Youth pastor works sports into the mix

March 14, 2006|by MARLO BARNHART

CLEAR SPRING - Chris Mitchell is a man of God and an enthusiastic sports fan who has combined those two passions under one steeple.

In late January, Mitchell organized a men's basketball league at Emmanuel Baptist Temple where he is youth pastor. The teams play Monday nights from 7 to 9 p.m. at 16221 National Pike east of Clear Spring.

"My wife says the word fan is short for fanatic," Mitchell said. "But it's just that I love basketball and baseball, sports which promote both good exercise and teamwork."

The league is open to men age 18 and older. There are some players in their 20s and 30s and a few in their 50s.


The cost is $10 and a commitment of time - not only to the league but to the church.

"Everyone in the basketball league is required to attend at least one preaching service a week at the church," Mitchell said. That can be either the morning or evening services on Sundays or the Wednesday evening service.

While only about half of the league members are also members of Emmanuel, the other 15 or so players have been abiding by the requirement, Mitchell said.

"There has been some resistance because of work schedules but if a member wants to play, he'll find a way," Mitchell said.

The new multipurpose facility to the rear of the church contains a full-sized basketball court with hardwood floors, glass backboards, a scoreboard, referees and even a championship tournament looming in the future.

"People say sports teaches character but that's not true," Mitchell said. "Sports reveals character and then the word of God can come into a life."

A native of Boston, Mitchell, 30, has traveled all over the country. When pinned down, he says he still thinks Boston is the best city in the country and goes back there to visit family whenever he can.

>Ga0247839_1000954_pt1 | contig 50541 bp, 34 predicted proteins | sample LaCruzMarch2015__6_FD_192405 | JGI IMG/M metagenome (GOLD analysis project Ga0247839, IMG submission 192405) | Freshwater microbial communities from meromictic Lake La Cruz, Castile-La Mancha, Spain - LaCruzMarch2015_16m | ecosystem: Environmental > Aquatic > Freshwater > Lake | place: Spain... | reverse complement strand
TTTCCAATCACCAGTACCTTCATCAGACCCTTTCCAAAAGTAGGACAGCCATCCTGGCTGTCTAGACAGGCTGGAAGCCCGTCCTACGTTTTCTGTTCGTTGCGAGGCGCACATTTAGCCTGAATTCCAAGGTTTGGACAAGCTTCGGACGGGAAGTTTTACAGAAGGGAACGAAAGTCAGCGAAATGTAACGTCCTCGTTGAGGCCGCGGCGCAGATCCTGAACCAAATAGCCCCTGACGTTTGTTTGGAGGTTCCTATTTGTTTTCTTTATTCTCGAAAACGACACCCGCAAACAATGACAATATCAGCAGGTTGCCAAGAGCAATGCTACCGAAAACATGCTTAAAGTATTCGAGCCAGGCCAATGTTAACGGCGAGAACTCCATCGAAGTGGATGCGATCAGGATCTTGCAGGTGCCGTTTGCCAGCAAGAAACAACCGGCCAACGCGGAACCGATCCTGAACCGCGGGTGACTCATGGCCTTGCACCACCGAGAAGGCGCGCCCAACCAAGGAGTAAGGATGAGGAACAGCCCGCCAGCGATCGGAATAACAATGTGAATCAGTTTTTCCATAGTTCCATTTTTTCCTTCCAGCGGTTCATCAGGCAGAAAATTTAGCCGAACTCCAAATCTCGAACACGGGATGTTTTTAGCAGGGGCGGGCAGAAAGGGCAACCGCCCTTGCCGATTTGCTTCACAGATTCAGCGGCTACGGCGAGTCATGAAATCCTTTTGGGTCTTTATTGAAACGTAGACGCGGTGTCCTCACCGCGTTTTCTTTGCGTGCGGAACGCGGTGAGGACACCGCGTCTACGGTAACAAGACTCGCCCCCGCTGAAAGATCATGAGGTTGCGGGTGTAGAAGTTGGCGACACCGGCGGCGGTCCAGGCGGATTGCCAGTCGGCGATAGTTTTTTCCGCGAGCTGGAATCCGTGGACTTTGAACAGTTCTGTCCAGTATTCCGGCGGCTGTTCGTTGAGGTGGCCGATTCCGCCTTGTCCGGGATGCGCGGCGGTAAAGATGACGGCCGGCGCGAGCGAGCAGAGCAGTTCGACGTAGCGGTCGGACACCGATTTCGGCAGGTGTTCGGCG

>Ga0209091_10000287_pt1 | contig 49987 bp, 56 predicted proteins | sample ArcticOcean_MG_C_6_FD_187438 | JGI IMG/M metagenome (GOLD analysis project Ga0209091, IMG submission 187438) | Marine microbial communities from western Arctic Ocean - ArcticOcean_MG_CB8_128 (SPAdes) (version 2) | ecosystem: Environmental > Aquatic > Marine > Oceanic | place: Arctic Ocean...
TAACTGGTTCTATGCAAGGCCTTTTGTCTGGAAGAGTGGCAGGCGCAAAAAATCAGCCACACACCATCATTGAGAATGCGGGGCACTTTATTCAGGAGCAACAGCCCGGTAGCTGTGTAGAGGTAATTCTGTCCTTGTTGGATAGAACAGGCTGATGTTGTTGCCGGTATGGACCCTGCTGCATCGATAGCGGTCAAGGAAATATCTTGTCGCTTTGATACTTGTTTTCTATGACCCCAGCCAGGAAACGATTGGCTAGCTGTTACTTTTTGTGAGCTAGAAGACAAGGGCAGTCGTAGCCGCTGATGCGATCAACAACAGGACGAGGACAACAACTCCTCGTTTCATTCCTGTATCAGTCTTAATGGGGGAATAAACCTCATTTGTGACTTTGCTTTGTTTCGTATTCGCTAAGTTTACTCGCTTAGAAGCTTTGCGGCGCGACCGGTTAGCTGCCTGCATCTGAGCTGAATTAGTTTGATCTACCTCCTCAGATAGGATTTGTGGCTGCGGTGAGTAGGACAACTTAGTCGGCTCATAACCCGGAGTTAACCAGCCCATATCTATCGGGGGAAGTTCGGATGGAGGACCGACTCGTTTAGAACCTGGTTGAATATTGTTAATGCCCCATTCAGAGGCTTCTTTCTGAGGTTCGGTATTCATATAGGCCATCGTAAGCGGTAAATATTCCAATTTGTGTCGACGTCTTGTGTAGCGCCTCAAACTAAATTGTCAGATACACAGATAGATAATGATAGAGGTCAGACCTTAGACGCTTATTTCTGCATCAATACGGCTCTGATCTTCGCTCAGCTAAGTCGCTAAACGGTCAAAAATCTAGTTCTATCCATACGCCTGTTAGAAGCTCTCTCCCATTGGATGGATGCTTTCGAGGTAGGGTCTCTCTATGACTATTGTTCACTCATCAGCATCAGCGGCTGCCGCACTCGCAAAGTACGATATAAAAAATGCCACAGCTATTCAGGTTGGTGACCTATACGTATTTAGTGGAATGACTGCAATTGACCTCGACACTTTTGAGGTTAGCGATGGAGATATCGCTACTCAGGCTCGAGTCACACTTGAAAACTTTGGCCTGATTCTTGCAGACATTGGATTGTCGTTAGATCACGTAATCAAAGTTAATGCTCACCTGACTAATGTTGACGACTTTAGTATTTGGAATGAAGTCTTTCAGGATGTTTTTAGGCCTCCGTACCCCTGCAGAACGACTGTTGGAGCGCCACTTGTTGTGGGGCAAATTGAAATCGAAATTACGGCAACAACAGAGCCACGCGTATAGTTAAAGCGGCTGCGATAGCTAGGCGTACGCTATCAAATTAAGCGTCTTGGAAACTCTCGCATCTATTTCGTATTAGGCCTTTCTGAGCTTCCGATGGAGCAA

Mitchell graduated from Pensacola Christian College in Florida with a degree in mathematics and physical education. A basketball coach for 11 years, he spent eight years coaching in a Christian school.

He also completed his studies at Pensacola Theological Seminary in Florida.

Mitchell and his wife, Heather, who is from the Midwest, have been in Washington County for about a year.

"There is a lot of support for youth programs here," Mitchell said, and the network of youth pastors in the area is strong and committed to providing worthwhile activities and guidance to young people.

Emmanuel, for example, has a new teen church for young people whose parents don't come to Emmanuel, Mitchell said. The service is at 11 a.m. on Sundays. On Feb. 26, it attracted 20 to the service.

A new youth complex at the church has a pool table, air hockey and other "young" activities. Housed in the Ed Hampton multipurpose wing, the 3,000-square-foot youth complex was unfinished until recently.

The dedication was earlier this month.

Earlier in March, the youth at Emmanuel journeyed to Winchester, Va., for an all-nighter with other youth.

"The philosophy is simple - bring them in for something they like and then bring them to God," Mitchell said.

More information on the youth programs or the basketball league at Emmanuel can be obtained by calling Mitchell at 301-582-0378, ext. 105.

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